10. Dudel J, Parnas I, Parnas H (1983) Neurotransmitter release and its facilitation in crayfish muscle. VI. Release determined by both, intracellular calcium concentration and depolarization of the nerve terminal. Pflügers Arch 399:1–10Google Scholar
  11. Dudel J, Parnas I, Cohen I, Franke Ch (1984) Excitability and depolarization-release characteristics of excitatory nerve terminals in a tail muscle of spiny lobster. Pflügers Arch 401: 293–296Google Scholar
  12. Katz B, Miledi R (1967) The release of acetylcholine from nerve endings by graded electric pulses. Proc R Soc Lond [Biology] 167:23–38Google Scholar
  13. Katz B, Miledi R (1968) The role of calcium in neuromuscular facilitation. J Physiol (Lond) 195:481–492Google Scholar
  14. Llinás R, Steinberg I, Walton K (1981) Relationship between presynaptic calcium current and postsynaptic potential in squid giant synapse. Biophys J 33:323–352Google Scholar
  15. Mallart A (1984) Presynaptic currents in frog motor endings. Pflügers Arch 400:8–13Google Scholar
  16. Matzner H, Parnas H, Parnas I (1986) Characterization of entry and removal of calcium and release of neurotransmitter at the frog neuromuscular junction. (in preparation)Google Scholar
  17. Molgó J, Thesleff S (1982) Electrotonic properties of motor nerve terminals. Acta Physiol Scand 114:271–275Google Scholar
  18. Mullins L (1981) Ion transport in heart Raven Press, New YorkGoogle Scholar
  19. Parnas H, Segel L (1980) A theoretical explanation for some effects of calcium on the facilitation of neurotransmitter release. J Theor Biol 84:3–29Google Scholar
  20. Parnas H, Segel L (1981) A theoretical study of calcium entry in nerve terminals, with application to neurotransmitter release. J Theor Biol 91:125–169Google Scholar
  21. Parnas H, Dudel J, Parnas I (1982) Neurotransmitter release and its facilitation in crayfish. I. Saturation kinetics of release, and of entry and removal of calcium. Pflügers Arch 393:1–14Google Scholar
  22. Parnas H, Dudel J, Parnas I (1986) Neurotransmitter release and its facilitation in crayfish. VII. Another voltage dependent process beside Ca entry controls the time course of phasic release. Pflügers Arch 406:121–130Google Scholar
  23. Parnas I, Parnas H, Dudel J (1982a) Neurotransmitter release and its facilitation in crayfish. II. Duration of facilitation and removal processes of calcium from the terminal. Pflügers Arch 393:232–236Google Scholar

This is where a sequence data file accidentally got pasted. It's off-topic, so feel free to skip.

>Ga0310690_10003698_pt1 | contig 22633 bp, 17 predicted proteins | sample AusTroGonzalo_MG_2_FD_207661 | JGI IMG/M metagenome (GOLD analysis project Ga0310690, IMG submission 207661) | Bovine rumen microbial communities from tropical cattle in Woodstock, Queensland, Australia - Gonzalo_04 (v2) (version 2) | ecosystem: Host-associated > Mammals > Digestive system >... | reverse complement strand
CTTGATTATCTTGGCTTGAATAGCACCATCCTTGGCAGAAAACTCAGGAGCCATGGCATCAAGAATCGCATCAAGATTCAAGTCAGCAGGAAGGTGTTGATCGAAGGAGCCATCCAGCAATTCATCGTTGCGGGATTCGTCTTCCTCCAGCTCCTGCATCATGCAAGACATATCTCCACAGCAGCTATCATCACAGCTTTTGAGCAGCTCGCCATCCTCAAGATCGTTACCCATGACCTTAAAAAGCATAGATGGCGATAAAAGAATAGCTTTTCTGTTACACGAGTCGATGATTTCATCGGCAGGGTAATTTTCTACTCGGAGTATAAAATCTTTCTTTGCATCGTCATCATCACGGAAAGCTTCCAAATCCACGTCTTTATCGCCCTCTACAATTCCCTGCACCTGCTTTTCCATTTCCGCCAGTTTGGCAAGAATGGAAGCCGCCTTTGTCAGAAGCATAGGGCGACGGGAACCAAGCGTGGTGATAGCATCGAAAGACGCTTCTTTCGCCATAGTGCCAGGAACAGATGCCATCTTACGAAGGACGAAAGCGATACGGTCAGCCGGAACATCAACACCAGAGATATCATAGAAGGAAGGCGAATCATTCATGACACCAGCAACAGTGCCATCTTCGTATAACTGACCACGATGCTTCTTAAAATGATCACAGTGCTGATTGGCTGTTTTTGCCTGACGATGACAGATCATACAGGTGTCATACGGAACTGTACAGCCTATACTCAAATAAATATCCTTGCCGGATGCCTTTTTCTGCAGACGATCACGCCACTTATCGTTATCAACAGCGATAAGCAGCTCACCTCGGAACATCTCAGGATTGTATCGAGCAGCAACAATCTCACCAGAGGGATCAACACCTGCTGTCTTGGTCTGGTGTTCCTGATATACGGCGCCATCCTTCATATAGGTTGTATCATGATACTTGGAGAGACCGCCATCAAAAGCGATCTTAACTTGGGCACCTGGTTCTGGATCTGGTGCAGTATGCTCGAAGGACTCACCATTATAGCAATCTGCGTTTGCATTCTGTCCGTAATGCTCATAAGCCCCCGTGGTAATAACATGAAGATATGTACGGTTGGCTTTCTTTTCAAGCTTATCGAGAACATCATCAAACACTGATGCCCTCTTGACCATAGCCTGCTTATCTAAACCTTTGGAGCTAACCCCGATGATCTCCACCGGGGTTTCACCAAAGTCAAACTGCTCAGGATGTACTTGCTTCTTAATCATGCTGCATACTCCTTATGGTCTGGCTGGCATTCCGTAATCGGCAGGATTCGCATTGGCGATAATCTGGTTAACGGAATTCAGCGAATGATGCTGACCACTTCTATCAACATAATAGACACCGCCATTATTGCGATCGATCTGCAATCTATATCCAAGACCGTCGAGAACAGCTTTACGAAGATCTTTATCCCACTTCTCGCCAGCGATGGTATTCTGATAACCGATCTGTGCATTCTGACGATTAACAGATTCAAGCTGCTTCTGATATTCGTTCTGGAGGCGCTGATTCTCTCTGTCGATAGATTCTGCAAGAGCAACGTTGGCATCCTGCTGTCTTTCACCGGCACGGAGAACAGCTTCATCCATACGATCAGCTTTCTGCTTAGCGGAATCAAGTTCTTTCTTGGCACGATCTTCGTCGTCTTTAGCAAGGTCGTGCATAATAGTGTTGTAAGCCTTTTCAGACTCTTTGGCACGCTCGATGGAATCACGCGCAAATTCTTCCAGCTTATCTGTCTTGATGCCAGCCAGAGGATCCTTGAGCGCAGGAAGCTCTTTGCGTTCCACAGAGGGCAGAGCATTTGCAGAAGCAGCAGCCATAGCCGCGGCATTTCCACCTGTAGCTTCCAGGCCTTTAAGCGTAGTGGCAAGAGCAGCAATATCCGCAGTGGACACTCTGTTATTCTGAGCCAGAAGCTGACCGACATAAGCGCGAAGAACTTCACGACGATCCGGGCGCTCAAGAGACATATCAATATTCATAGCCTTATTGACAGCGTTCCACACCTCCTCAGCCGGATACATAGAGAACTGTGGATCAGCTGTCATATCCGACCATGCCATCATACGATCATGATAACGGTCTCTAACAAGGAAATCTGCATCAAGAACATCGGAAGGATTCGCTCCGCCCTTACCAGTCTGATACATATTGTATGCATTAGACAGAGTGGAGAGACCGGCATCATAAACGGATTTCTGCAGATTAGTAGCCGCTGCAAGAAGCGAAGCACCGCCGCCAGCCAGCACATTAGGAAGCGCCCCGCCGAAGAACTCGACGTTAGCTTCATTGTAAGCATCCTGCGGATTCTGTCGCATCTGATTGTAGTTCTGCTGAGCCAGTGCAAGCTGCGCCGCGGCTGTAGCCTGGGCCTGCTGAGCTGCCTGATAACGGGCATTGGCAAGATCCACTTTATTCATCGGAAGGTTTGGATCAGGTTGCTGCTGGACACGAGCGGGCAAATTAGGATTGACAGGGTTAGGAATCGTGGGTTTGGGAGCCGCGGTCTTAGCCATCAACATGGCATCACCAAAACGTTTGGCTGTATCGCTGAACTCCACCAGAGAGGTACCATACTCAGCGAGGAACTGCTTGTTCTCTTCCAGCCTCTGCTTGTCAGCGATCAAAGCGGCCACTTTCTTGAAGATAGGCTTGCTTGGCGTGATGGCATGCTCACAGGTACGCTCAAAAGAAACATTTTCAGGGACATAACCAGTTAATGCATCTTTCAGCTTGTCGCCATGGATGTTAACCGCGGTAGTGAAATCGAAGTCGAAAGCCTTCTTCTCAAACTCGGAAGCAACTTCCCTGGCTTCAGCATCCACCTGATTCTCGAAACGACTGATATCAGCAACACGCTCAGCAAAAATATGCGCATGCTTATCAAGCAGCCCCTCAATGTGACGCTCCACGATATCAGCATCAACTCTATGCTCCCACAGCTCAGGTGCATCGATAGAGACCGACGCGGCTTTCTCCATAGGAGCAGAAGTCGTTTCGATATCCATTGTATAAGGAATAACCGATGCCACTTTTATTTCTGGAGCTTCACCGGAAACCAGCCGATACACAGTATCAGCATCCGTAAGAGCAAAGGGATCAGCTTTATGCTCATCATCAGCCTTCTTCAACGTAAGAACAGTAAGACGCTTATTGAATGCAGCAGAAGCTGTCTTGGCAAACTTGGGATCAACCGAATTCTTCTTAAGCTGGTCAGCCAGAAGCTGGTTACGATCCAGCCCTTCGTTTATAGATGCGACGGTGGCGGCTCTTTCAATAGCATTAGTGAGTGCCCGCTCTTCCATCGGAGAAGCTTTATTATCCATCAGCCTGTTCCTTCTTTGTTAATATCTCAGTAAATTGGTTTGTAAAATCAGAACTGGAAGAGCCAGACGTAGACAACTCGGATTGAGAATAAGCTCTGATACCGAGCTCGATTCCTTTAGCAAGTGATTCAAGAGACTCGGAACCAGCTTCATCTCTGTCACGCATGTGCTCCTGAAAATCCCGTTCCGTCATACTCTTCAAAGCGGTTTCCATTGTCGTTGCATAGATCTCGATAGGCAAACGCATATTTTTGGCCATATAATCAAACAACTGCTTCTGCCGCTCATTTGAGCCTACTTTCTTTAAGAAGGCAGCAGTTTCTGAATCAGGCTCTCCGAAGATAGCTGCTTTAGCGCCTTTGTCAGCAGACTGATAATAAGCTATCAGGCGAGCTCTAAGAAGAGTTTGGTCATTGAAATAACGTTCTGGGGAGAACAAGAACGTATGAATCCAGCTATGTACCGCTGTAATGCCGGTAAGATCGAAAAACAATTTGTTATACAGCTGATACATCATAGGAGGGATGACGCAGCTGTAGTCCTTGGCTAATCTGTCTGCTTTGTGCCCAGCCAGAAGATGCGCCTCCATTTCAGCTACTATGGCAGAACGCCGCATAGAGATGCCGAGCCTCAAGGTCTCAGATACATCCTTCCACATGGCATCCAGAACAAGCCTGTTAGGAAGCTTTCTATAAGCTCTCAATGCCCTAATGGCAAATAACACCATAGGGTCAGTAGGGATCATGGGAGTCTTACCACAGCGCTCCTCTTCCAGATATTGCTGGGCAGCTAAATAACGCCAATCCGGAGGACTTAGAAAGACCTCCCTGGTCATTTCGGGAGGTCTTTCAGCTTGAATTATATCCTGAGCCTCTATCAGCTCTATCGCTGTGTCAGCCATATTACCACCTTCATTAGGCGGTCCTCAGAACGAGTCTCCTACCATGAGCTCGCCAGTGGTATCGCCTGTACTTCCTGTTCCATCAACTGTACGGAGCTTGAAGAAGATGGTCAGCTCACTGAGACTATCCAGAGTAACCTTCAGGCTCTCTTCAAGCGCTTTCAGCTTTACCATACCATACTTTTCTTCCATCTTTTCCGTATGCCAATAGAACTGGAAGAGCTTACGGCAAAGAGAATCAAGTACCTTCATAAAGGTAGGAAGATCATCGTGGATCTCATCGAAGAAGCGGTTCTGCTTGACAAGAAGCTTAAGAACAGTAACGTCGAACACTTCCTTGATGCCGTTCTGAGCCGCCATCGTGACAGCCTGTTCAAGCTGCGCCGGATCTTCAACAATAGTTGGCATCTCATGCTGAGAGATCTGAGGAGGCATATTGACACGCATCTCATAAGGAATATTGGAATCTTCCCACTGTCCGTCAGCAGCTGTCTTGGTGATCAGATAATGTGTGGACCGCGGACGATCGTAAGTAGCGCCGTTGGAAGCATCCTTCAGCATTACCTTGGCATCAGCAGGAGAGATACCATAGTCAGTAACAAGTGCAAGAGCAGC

24. Parnas I, Parnas H, Dudel J (1982b) Neurotransmitter release and its facilitation in crayfish. V. Basis for synapse differentiation of the fast and slow type in one axon. Pflügers Arch 395:261–270Google Scholar
  25. Parnas I, Dudel J, Parnas H (1984) Depolarization dependence of the kinetics of phasic transmitter release at the crayfish neuromuscular junction. Neurosci Lett 50:157–162Google Scholar
  26. Parnas I, Parnas H, Dudel J (1986) Neurotransmitter release and its facilitation in crayfish. VIII. Modulation of release by hyperpolarizing pulses. Pflügers Arch 406:131–137Google Scholar
  27. Rahamimoff R (1968) A dual effect of calcium ions on neuromuscular facilitation. J Physiol (Lond) 195:471–480Google Scholar
  28. Schaefer H, Haass P (1939) Über einen lokalen Erregungsstrom an der motorischen Endplatte. Pflügers Arch 242:364–381Google Scholar
  29. Smith SJ, Augustine GJ, Charlton MP (1985) Transmission at voltage-clamped giant synapse of the squid: Evidence for cooperativity of presynaptic calcium action. Proc Natl Acad Sci USA 82:622–625Google Scholar
  30. Stockbridge N, Moore JW (1984) Dynamics of intracellular calcium and its possible relationship to phasic transmitter release and facilitation at the frog neuromuscular junction. J Neurosci, 4:803–811Google Scholar
  31. Wojtowicz JM, Atwood HL (1983) Maintained depolarization of synaptic terminals facilitates nerve-evoked transmitter release at a crayfish neuromuscular junction. J Neurobiol 14:385–390Google Scholar
  32. Zucker RS, Stockbridge N (1983) Presynaptic calcium diffusion and the time courses of transmitter release and synaptic facilitation at the squid giant synapse. J Neurosci 3:1263–1269Google Scholar

Copyright information

© Springer-Verlag 1986

Authors and Affiliations

  • J. Dudel
    • 1
  1. 1.Physiologisches Institut der Technischen Universität MünchenMünchen 40Federal Republic of Germany

Personalised recommendations